Assuming you work at what would historically be an office job, but there is no office, which way of describing this lifestyle resonates the most with you?

Terms for the ‘no office’ trend have mushroomed in recent years, along with the number of people saying NO to the office.

Take this striking example: The company behind WordPress is closing its gorgeous San Francisco office because its employees never show up.

At EPW Small Business Law, we are big fans of the mindshift and physical shift to a no office lifestyle that enhances quality of life via less time spent commuting and other benefits. We have no office and that’s the way we like it! It doesn’t necessarily mean that we are working from some exotic location–though we might be! It DOES mean that we value flexibility and individuality.

Our Founder, Elizabeth, is an expert on the topic, both personally and professionally. She was featured in the Wall Street Journal article How to Build a Business that Fits Your Lifestyle.

In describing EPW’s services Elizabeth makes it clear that she is NOT the lawyer for you if “you want a lawyer who wears a suit, works in a prestigious high rise office building, and goes to all the fancy lawyer parties.” She is the lawyer for you if her expertise is a good fit for your needs, if her energy resonates with you (get to know Elizabeth better: Everything or Nothing: An Ode to the INFJ), and if you like the idea of working with an attorney primarily via email!

There are multiple sides to lifestyle trends, including the flexible, “no office” one. As you will see in links below, many writers are starting to address the downsides of this lifestyle, dismantling the myths, and getting real.

Here are thoughts about different descriptions of this dynamic landscape, along with a range of curated articles for you to browse.  

Relatively New Terms That Convey “No Office”

1. Working Remotely / Remote Working

This may be the most common, long-standing term. But, is it the most enticing one? The word remote has become sexy because it’s now associated with a lifestyle, but it also means ‘unlikely to occur’ and if you are word-focused like I am as an INTP personality type, the secondary meanings of words color the primary ones.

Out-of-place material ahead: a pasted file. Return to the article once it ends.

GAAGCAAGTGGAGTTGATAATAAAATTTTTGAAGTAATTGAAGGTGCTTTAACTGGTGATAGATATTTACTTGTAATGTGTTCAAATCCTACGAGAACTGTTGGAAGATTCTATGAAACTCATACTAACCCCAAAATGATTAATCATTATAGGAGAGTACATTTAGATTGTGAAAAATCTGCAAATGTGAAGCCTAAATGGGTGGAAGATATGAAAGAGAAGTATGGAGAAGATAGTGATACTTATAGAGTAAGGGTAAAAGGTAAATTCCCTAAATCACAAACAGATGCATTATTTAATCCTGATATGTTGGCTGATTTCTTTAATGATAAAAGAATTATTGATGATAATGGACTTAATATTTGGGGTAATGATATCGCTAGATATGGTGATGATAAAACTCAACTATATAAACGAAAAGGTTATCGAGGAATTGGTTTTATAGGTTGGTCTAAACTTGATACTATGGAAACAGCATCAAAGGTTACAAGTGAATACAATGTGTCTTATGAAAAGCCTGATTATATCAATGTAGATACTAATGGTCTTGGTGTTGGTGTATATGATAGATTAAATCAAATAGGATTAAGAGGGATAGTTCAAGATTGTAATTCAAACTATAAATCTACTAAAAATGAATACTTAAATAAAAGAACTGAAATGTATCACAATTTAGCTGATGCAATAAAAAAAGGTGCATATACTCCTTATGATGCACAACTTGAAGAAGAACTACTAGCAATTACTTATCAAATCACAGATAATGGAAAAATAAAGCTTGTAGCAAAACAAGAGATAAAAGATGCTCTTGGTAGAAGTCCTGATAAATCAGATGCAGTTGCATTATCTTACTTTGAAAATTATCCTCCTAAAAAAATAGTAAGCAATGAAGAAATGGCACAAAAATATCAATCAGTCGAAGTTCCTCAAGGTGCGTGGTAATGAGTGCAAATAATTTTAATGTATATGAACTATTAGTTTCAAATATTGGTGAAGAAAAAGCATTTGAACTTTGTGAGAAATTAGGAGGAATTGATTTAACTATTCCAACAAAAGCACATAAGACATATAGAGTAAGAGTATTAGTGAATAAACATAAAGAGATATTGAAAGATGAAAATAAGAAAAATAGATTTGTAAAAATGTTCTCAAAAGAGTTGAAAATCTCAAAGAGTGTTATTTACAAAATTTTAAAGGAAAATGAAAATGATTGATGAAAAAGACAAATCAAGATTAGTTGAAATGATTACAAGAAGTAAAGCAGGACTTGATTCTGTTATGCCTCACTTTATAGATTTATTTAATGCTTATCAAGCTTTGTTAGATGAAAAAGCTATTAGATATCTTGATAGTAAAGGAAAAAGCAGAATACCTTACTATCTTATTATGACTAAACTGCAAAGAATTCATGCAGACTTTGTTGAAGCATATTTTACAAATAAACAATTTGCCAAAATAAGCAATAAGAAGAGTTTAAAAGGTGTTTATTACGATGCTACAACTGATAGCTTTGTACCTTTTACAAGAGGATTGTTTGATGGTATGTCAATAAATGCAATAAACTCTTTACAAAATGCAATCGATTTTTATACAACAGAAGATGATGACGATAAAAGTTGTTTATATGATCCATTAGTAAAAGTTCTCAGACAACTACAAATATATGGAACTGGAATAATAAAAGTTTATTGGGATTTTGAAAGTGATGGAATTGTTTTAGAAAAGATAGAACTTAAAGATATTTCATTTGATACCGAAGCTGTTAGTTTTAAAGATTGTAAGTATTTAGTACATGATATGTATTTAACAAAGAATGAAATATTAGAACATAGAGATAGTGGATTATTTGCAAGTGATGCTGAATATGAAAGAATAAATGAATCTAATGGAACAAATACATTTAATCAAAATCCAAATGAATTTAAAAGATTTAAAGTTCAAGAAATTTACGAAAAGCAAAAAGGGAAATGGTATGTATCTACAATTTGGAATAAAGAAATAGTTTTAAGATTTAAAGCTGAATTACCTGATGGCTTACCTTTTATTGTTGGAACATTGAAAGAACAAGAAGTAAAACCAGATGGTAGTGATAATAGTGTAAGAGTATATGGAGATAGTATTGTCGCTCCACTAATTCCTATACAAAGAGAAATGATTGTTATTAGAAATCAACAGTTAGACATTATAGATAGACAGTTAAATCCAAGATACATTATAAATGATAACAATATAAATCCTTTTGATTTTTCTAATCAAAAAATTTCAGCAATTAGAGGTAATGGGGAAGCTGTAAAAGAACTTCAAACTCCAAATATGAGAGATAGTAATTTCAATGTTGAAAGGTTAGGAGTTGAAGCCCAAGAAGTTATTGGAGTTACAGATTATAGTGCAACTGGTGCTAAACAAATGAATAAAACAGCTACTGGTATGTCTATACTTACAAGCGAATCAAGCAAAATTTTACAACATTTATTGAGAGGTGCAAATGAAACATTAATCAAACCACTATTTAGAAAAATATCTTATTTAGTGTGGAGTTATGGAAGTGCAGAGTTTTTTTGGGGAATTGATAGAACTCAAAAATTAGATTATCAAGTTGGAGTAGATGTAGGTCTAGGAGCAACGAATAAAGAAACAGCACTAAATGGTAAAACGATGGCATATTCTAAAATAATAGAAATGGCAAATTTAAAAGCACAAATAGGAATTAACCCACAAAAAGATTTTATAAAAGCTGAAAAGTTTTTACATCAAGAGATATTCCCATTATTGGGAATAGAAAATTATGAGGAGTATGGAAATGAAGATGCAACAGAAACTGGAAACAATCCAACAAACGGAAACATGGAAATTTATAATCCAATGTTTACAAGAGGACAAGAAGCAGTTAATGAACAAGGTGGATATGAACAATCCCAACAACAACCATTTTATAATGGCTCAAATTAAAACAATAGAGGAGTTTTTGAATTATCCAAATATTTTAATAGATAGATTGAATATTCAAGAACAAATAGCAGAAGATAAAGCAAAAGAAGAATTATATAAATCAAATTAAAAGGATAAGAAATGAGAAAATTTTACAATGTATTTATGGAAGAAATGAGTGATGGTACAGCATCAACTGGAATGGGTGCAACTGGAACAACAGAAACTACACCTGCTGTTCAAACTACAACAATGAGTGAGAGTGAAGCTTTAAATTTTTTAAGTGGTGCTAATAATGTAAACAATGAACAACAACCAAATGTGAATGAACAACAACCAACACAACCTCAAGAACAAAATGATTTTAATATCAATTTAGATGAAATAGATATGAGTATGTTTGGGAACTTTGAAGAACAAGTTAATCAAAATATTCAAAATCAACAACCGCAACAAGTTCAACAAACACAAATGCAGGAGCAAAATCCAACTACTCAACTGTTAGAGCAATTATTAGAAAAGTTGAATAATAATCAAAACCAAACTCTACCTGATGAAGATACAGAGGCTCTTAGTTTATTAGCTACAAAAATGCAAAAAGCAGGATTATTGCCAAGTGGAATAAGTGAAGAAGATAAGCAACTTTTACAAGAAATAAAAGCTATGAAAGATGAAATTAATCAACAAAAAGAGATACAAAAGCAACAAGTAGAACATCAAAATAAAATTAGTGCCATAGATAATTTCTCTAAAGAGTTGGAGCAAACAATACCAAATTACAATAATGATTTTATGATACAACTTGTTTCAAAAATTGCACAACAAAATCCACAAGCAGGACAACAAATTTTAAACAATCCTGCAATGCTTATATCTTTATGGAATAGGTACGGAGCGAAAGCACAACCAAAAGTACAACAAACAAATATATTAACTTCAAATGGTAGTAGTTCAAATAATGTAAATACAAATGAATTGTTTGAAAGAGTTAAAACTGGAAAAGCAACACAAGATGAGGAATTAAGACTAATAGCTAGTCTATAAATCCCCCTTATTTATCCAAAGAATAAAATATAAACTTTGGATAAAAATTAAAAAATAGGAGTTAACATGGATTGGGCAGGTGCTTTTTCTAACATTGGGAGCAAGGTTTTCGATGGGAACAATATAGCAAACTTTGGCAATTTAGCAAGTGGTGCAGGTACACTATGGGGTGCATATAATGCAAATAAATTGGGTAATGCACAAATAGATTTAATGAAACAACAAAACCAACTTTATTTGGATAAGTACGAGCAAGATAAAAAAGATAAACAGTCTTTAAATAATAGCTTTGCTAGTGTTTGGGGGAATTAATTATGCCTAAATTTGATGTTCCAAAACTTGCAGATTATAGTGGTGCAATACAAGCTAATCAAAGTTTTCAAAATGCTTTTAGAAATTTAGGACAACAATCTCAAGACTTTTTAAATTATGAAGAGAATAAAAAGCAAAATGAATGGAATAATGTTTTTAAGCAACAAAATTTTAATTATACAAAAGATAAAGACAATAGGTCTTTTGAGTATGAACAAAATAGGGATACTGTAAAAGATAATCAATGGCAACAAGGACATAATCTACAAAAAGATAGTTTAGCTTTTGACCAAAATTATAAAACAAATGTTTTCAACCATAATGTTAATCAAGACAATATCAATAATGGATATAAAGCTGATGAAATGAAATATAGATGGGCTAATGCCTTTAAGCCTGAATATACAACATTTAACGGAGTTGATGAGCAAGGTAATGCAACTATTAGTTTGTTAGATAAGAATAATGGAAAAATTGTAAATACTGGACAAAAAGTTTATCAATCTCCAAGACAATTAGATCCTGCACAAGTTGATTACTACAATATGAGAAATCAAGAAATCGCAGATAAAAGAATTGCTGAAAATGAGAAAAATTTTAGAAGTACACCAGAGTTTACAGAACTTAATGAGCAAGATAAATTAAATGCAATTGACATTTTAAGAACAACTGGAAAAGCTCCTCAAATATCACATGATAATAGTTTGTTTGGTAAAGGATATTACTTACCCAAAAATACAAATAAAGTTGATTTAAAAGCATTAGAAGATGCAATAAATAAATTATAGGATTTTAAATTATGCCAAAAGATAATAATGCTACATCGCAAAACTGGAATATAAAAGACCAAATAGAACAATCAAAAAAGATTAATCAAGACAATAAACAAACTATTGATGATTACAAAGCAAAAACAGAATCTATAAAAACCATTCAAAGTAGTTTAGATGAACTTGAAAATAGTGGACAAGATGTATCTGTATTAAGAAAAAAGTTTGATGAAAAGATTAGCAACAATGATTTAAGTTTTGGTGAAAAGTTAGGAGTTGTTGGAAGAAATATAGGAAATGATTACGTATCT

The word remote itself doesn’t necessarily evoke exciting lifestyle perks, but it is a solid reference point that many people understand. One of our favorite podcast hosts, Julie Anne Eason of Anywhere, Anywhen, The Art of Remote Working, believes that “…work should support your lifestyle. Not the other way around.” We couldn’t agree more! Working Anywhere, Anywhen? Yes! And valuing remote working as an Art? Yes, please!

Quick reads: Top Tools For Working Remotely, Lisa of The Drifting Desk Why Remote Work Can’t be Stopped, The Wall Street Journal

2. Digital Nomad / Working Nomad

Ooh, yeah, now these are fun! Digital Nomad in particular. This concept is fantastically enticing and also, like similar terms when used in combination with images, can be over-romanticized. Think of all the shots of people working on the beach. Have you ever tried using your laptop on the beach? The glare, the sand, the watering down of the experience of being on the beach because you are staring at a screen instead of enjoying the beach!

Historically, being a nomad was, and still is, a hard life for those who herd livestock in search of fresh pastures. With vast inequality in the world, there is a privileged aspect to the word being co-opted to mean a desirable lifestyle for educated, computer-savvy people. But so goes our rapidly changing world. A bit of cynicism aside, there is no denying the romance of the word nomad. Wanderlust is a beautiful thing.

And the increase in people working around the world means more insightful world citizens who aren’t limited by nationalistic beliefs. The planet needs caring global citizens now more than ever!

Quick reads: A Brief History of Digital Nomading, Christine Gilbert Inside Nomadtopia: Not Every Place Is for Everyone, Amy Scott What’s it REALLY Like to be a Digital Nomad, Julie Ewald

3. Location independent / Location Independent Entrepreneur

According to her website, Lea Woodward, a British home-schooling mom, coined this term in 2007. Here is her fascinating and pioneering story. Location Independent is a compelling and descriptive term, but a bit of a mouthful! But maybe there is really no short way to express this phenomenon. Lea first used LIP as an acronym for Location Independent Professionals… but LIP? Nope! Sometimes longer names are better, and Location Independent has become many people’s preferred term.

Quick reads: 3 Ways to Become Location Independent, Corbett Barr Creating a Location Independent Business, Chris Guillebeau The Realities of a Location Independent Life, Jennifer Miller Jobs That Travel: How I Live a Location Independent Life, Luke Spartacus